Nebraska Revised Statute 32-1405
Initiative and referendum petitions; sponsors; filing required; Revisor of Statutes; Secretary of State; duties.
(1) Prior to obtaining any signatures on an initiative or referendum petition, a statement of the object of the petition and the text of the measure shall be filed with the Secretary of State together with a sworn statement containing the names and street addresses of every person, corporation, or association sponsoring the petition.
(2) Upon receipt of the filing, the Secretary of State shall transmit the text of the proposed measure to the Revisor of Statutes. The Revisor of Statutes shall review the proposed measure and suggest changes as to form and draftsmanship. The revisor shall complete the review within ten business days after receipt from the Secretary of State. The Secretary of State shall provide the results of the review and suggested changes to the sponsor but shall otherwise keep the proposed measure, the review, and the sworn statement confidential for five days after receipt of the review by the sponsor. The Secretary of State shall then maintain the proposed measure, the opinion, and the sworn statement as public information and as a part of the official record of the initiative. The sponsor may make any changes recommended by the Revisor of Statutes and shall submit final language to the Secretary of State. If the final language is addressing a subject that is substantially different in form or substance from the initial filing or the changes recommended by the Revisor of Statutes, the Secretary of State shall reject it.
(3) The Secretary of State shall prepare the form of the petition from the final language filed by the sponsor and shall provide a copy of the form of the petition to the sponsor within five business days after receipt of the final language of the proposed measure. The sponsor shall print the petitions to be circulated from the forms provided. Prior to circulation, the sponsor shall file a sample copy of the petition to be circulated with the Secretary of State.
A non-named person or entity's motivation to decline to be a named sponsor is irrelevant to the question of who must be listed as a sponsor of an initiative or referendum petition. Christensen v. Gale, 301 Neb. 19, 917 N.W.2d 145 (2018).
Defining sponsors who must be disclosed on an initiative or referendum petition as those who assume responsibility for the petition process serves the dual purposes of informing the public of (1) who may be held responsible for the petition, exposing themselves to potential criminal charges if information is falsified, and (2) who stands ready to accept responsibility to facilitate the referendum's inclusion on the ballot and defend the referendum process if challenged. Christensen v. Gale, 301 Neb. 19, 917 N.W.2d 145 (2018).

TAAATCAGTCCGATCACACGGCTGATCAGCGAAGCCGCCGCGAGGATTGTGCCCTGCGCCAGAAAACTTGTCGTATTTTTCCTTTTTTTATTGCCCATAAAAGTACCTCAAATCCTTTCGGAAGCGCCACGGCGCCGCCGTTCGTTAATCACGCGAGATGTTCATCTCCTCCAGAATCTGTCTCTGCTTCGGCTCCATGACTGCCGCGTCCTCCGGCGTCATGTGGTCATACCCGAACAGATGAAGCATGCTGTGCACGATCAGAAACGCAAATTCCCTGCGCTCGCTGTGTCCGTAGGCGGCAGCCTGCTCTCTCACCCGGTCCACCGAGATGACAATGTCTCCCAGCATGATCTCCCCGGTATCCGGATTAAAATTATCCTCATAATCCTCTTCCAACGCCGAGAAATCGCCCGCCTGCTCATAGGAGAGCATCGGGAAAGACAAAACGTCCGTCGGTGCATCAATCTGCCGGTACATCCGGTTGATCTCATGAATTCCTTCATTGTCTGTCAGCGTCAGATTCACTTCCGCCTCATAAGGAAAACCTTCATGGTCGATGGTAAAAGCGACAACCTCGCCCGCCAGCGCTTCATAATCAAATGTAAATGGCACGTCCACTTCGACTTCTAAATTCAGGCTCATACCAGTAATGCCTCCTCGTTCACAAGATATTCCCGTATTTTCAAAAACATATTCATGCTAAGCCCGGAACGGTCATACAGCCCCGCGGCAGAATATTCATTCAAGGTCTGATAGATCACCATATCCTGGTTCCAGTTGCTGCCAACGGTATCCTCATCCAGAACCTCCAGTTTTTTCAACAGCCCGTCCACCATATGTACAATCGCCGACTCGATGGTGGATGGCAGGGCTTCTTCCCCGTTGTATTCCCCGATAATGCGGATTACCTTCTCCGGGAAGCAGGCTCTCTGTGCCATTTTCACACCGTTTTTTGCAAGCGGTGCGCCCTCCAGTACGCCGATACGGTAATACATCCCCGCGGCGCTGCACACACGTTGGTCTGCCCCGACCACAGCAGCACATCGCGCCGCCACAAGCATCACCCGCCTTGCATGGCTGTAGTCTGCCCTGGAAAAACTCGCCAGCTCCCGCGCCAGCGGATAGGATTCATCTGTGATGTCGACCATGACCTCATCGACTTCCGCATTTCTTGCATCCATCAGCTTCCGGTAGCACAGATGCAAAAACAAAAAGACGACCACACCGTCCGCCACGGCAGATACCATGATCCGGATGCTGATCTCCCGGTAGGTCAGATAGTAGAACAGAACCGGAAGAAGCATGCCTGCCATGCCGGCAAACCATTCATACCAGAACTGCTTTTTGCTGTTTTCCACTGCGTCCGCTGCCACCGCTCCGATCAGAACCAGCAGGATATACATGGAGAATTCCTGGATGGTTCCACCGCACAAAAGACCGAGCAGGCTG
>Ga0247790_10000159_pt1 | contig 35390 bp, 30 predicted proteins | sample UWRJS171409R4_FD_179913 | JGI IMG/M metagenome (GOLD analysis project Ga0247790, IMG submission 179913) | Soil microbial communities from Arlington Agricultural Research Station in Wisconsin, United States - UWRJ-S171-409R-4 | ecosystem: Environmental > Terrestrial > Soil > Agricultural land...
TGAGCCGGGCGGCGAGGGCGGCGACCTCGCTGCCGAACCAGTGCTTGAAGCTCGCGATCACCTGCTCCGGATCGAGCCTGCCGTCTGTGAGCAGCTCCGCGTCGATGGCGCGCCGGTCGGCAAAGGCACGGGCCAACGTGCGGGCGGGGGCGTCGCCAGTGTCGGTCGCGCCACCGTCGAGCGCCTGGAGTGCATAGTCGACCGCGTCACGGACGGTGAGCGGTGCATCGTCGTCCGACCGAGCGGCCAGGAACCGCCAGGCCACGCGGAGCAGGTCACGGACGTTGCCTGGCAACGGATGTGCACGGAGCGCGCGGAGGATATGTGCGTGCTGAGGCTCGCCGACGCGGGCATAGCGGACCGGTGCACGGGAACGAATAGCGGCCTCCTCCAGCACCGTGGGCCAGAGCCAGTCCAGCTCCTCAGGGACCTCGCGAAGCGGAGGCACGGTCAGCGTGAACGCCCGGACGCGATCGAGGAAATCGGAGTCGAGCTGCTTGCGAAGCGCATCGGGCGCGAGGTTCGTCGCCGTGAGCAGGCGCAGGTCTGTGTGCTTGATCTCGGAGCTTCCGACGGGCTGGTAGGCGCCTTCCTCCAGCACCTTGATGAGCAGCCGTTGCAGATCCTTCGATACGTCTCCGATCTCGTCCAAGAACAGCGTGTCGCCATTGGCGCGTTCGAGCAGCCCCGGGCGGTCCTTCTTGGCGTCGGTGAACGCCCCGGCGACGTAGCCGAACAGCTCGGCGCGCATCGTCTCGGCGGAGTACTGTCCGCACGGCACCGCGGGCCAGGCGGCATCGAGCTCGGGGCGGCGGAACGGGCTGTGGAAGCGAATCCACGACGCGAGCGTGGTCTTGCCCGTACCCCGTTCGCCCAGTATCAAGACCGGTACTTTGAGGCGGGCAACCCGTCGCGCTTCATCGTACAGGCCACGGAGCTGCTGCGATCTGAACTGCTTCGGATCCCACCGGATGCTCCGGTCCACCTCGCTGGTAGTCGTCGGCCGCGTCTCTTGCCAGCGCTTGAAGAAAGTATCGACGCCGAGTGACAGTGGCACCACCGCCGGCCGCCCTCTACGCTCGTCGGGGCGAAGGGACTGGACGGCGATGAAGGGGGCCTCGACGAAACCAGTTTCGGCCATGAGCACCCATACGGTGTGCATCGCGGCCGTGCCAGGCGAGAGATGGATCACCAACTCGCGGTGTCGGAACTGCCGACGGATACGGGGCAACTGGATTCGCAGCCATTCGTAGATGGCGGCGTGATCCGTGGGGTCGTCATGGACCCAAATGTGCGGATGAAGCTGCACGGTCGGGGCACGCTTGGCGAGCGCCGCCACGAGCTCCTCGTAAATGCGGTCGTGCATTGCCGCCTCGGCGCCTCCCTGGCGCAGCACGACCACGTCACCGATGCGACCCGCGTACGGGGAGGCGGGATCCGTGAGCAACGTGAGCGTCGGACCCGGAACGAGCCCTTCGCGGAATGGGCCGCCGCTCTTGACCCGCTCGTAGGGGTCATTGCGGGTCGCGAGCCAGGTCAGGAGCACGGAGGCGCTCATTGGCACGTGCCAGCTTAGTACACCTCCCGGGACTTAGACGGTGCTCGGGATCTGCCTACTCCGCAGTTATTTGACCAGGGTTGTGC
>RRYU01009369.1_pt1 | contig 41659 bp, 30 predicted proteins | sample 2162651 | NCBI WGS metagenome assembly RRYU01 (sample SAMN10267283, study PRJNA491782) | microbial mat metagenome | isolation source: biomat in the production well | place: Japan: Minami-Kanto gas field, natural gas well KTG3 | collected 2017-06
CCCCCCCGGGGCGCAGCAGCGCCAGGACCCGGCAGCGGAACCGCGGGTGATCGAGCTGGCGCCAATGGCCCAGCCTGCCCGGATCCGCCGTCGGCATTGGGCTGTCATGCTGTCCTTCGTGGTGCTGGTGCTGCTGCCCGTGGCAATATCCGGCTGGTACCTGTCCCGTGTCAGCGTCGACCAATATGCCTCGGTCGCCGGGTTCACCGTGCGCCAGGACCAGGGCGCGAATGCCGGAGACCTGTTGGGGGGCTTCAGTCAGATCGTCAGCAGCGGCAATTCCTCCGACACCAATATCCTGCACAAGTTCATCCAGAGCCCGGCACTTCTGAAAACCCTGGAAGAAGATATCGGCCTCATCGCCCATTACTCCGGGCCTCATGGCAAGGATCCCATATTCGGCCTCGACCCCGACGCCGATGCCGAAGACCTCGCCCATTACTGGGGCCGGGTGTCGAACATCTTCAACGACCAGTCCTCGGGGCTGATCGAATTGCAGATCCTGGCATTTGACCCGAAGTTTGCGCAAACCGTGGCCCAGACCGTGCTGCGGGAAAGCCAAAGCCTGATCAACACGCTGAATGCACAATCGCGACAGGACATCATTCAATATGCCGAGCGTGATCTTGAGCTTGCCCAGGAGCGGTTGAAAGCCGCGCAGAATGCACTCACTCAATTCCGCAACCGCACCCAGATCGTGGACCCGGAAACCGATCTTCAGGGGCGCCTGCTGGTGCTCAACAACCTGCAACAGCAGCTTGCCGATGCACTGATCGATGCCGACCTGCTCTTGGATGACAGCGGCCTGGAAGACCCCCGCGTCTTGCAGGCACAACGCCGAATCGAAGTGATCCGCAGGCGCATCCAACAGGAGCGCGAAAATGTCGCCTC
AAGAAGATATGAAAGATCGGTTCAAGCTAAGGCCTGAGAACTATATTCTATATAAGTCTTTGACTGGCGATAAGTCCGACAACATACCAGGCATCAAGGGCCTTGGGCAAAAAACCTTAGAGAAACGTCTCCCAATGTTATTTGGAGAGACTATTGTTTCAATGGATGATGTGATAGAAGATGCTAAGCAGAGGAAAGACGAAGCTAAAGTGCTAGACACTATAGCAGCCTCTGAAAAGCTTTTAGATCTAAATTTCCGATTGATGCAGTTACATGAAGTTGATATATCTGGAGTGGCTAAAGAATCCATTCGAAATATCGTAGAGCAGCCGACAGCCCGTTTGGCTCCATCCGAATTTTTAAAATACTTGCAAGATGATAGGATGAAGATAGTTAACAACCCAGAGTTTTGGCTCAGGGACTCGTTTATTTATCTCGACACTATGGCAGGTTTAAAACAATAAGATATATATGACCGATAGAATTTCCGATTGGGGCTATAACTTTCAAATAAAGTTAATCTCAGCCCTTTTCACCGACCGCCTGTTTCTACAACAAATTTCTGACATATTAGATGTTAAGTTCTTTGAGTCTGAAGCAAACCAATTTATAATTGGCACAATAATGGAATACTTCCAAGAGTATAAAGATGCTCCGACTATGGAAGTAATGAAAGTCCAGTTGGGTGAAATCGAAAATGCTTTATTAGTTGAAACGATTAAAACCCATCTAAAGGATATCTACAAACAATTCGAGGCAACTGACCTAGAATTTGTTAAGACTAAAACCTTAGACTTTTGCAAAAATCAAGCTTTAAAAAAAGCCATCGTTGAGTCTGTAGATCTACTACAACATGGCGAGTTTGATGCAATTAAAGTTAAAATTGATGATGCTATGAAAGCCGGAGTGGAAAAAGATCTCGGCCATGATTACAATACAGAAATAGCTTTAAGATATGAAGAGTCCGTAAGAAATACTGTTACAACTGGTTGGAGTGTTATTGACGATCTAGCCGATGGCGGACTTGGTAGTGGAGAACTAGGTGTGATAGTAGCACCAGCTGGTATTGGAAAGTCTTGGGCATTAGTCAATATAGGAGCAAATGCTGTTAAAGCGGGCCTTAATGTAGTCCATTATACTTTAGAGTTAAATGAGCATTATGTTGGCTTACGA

In the context of the statutory requirement that an initiative or referendum petition contain a sworn statement containing the names and street addresses of every person or entity sponsoring the petition, "sponsoring the petition" means assuming responsibility for the initiative or referendum petition process. Christensen v. Gale, 301 Neb. 19, 917 N.W.2d 145 (2018).
Limiting the category of "sponsors," in the context of the sponsor-disclosure requirement for initiative or referendum petitions, to those persons or entities who have specifically agreed to be responsible for the petition process and serve in the capacities the statutes require of sponsors, lends clarity and simplicity to the petition process, thereby facilitating and preserving its exercise. Christensen v. Gale, 301 Neb. 19, 917 N.W.2d 145 (2018).
"[S]ponsoring the petition" in the context of subsection (1) of this section means assuming responsibility for the initiative or referendum petition process. Hargesheimer v. Gale, 294 Neb. 123, 881 N.W.2d 589 (2016).
Petition was legally insufficient when it omitted a sworn statement of the sponsors and their street addresses. Loontjer v. Robinson, 266 Neb. 902, 670 N.W.2d 301 (2003).
Substantial compliance in filing the itemized verified statement of contributions and expenditures is all that is required. State ex rel. Morris v. Marsh, 183 Neb. 521, 162 N.W.2d 262 (1968).
Referendum petition against legislative act may be circulated as soon as act is passed. Klosterman v. Marsh, 180 Neb. 506, 143 N.W.2d 744 (1966).
The 1939 amendment to this section, which requires that a copy of the form of the petition together with a list of the known sponsors and those contributing funds be filed before the petition is circulated, is valid and mandatory, and the Secretary of State may refuse to file a petition where there has not been compliance with these requirements of this section. State ex rel. Winter v. Swanson, 138 Neb. 597, 294 N.W. 200 (1940).
This section, prior to the 1919 amendment, did not apply to a referendum petition and such a petition is sufficient if, at the time it is offered for filing, taking all of the sheets together as a whole, it has a full and correct copy of the measure attached to it. State ex rel. Ayres v. Amsberry, 104 Neb. 273, 177 N.W. 179 (1920), judgment vacated in 104 Neb. 279, 178 N.W. 822 (1920).
This section and section 32-705 provide generally for the duties of circulators of initiative and referendum petitions. Barkley v. Pool, 103 Neb. 629, 173 N.W. 600 (1919).
Under former law this section did not apply to referendum petitions. Bartling v. Wait, 96 Neb. 532, 148 N.W. 507 (1914).
Initiative procedure did not constitute adequate remedy to correct existing inequalities in apportionment of legislative districts. League of Nebraska Municipalities v. Marsh, 209 F.Supp. 189 (D. Neb. 1962).